4 Reasons 2017 Will Be Blockchain's Banner Year

Peter Loop of Infosys gives his overview of why blockchain is poised to be more widely tested, deployed and adopted in 2017.

AccessTimeIconDec 27, 2016 at 12:14 p.m. UTC
Updated Sep 11, 2021 at 12:49 p.m. UTC

Peter Loop is associate vice president and principal technology architect at Infosys, a next-generation IT services provider.

In this CoinDesk 2016 in Review special feature, Loop gives his overview of why, despite signs the hype had peaked in 2016, blockchain is poised to be more widely tested, deployed and adopted in 2017. 

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I can confidently say blockchain will be the most dynamic area in tech in 2017 – already, we're seeing some major players position themselves for a leap forward in the year ahead.

Global banks like Santander and Goldman Sachs, for instance, recently announced they would not renew membership in the blockchain consortium they helped found, R3CEV – an example of increased investment from significant brands in finance, retail and supply chain, to name a few, in developing blockchain technology internally.

Similar announcements are now happening regularly, building momentum for blockchain as a primary focus of tech investment and development in the year ahead.

An increasing number of industries are realizing the need for urgency in being ahead of the curve, and are exploring ways of using blockchain technology.

Here are my top four predictions for the most impactful changes blockchain will cause in 2017:

1. Deployments will come online

Despite misconceptions that blockchain is years away, we'll see full deployments in financial services, insurance and healthcare industries next year.

This will completely disrupt our payment systems on an international scale – revenue models and other processes will become obsolete, and payments will become faster, cheaper and safer.

But because blockchain is becoming mainstream, we can no longer afford to ignore the major hurdles that stand in our way. For example, banks must define a clear path to adoption for blockchain and collaborate on a global standardization.

2. Progress on standardization will be made

With blockchain becoming more widely adopted, a standardized method for interaction will be critically important. There are complicated and political processes preventing this – industry organizations have competing interests and businesses enjoy having a perceived advantage.

As blockchain implementations begin, we’ll see a paradigm shift toward standardization and consolidation as organizations which were once in competition realize the benefits of a unified approach, including accelerated trade processes, enhanced detection and better data management.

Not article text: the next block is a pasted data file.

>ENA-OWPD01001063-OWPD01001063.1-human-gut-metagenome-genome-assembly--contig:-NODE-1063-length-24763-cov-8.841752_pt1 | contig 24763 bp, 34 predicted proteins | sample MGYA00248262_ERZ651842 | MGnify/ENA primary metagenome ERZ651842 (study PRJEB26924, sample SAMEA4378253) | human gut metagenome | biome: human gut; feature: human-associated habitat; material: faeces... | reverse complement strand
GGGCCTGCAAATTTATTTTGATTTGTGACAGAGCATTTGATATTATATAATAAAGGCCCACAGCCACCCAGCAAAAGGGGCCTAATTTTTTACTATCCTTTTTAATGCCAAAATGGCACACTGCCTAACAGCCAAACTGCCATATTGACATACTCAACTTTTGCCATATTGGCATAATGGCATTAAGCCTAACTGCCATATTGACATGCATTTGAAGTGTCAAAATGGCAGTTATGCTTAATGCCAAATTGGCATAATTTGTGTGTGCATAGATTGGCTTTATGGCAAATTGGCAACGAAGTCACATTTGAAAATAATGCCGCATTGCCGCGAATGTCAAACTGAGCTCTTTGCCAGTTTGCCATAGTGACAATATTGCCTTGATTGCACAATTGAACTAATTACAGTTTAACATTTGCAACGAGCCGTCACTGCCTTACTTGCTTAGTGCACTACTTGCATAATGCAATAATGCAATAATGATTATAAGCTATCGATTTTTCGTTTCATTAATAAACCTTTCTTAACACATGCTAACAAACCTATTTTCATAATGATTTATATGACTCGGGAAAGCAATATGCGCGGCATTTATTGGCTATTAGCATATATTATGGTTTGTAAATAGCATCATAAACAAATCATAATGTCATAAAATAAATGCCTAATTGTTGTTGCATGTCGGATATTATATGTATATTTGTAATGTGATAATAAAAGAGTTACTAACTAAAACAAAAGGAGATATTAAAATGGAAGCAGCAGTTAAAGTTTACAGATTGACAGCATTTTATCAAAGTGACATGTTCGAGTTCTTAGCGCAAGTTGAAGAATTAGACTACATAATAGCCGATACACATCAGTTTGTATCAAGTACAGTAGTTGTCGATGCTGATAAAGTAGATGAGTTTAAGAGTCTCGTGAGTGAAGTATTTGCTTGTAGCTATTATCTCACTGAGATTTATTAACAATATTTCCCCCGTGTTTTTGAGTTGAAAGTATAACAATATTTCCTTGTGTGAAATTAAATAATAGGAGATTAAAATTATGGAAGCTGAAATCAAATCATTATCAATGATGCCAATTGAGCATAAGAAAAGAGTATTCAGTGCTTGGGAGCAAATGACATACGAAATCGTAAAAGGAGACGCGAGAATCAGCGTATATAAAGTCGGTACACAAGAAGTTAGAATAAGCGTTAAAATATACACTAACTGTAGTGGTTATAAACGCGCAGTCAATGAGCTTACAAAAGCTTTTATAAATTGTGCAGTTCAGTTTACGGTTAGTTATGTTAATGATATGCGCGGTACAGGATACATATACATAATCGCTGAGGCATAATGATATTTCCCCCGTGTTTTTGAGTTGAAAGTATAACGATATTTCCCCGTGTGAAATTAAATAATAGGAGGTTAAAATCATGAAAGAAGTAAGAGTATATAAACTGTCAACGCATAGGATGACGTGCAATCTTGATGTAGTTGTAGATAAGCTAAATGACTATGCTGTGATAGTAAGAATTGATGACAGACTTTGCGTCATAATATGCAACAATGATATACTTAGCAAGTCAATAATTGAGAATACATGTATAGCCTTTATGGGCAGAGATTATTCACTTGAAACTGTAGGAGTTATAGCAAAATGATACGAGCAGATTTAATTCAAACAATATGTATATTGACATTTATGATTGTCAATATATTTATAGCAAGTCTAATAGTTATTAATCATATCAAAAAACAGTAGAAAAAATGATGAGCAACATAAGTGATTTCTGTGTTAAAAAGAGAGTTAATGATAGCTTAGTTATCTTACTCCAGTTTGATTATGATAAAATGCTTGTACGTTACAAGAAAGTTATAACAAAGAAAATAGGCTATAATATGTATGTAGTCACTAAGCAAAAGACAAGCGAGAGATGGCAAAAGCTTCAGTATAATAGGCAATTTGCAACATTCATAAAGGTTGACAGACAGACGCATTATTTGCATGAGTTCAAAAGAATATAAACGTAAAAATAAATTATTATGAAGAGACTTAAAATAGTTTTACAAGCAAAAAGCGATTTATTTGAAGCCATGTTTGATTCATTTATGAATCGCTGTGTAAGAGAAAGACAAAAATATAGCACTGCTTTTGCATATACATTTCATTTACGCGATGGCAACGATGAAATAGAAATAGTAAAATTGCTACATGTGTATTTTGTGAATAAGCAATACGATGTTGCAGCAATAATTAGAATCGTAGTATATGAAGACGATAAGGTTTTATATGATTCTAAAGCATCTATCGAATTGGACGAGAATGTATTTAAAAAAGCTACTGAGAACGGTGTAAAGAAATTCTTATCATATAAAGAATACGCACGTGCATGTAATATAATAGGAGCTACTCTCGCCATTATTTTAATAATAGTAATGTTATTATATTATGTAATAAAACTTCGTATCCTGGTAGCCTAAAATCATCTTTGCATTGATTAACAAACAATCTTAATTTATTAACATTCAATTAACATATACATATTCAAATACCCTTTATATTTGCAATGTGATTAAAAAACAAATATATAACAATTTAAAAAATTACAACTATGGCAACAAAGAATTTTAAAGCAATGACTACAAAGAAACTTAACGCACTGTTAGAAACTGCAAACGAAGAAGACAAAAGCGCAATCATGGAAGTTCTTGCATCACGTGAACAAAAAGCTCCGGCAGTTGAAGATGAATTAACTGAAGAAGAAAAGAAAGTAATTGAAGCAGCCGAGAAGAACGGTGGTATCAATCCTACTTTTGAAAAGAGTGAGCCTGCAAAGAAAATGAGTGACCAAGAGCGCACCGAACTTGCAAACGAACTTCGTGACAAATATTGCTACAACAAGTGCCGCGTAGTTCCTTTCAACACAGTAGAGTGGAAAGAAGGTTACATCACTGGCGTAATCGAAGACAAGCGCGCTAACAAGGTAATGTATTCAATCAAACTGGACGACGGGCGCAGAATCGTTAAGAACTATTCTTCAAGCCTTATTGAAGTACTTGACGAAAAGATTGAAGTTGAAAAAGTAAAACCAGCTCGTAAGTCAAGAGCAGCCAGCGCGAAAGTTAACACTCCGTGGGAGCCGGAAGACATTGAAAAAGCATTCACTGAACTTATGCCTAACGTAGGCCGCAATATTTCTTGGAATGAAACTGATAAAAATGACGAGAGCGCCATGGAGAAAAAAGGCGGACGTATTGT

There may be only a couple of viable blockchain consortiums left standing in 2017, but industry players will have to cooperate and collectively agree on open standards that are flexible and versatile. Governments and regulators also have a key role to play, protecting consumers yet fostering innovation.

The stakeholders pushing the evolution of these standards will need to be imaginative, and envision a future where innovators leverage the standards they made to create new and powerful tools.

3. Blockchain aside, FinTech is only accelerating

FinTech is causing massive change, everything from a single payment to how global finance operates is being disrupted.

Further changes to expect in the year ahead include:

  • Blockchain and machine learning will combine to accelerate existing processes and optimize efficiencies
  • Emojis as payments will become used more widely as mobile devices become increasingly secure
  • Lending networks will become one of the hottest areas of blockchain
  • Nations around the world will become very interested in digital currency development.

4. Payments is ripe for disruption

Within the field of payment transactions, the technology could be used to overcome current problems of the correspondent banking system and international money transfers.

The fee-intensive and fragmented processes of cross-border, non-cash transactions could be eliminated by the exclusion of third parties, direct money transfers and efficient interbank settlements. The possibility to create a competitive marketplace of liquidity providers potentially ensures the best exchange rates for international exchange and payment transactions.

Payment systems are based on local laws and practices within existing domestic banking, and the lack of a common standard reduces the ability to seamlessly pass data and back-office information, creating both settlement and non-settlement risks.

A broad implementation and use of the blockchain technology would change and disrupt the financial services industry and payment systems on an international scale.


Blockchain technology has the potential to completely change processes and systems within industries. It could remove trusted third parties, decrease costs and ultimately increase profits for various players within the industry.

However, it is not a one-size-fits-all solution, as potential use cases need to fit to the technology’s specific characteristics and requirements, such as security, decentralization, and dependence on the Internet as a basis.


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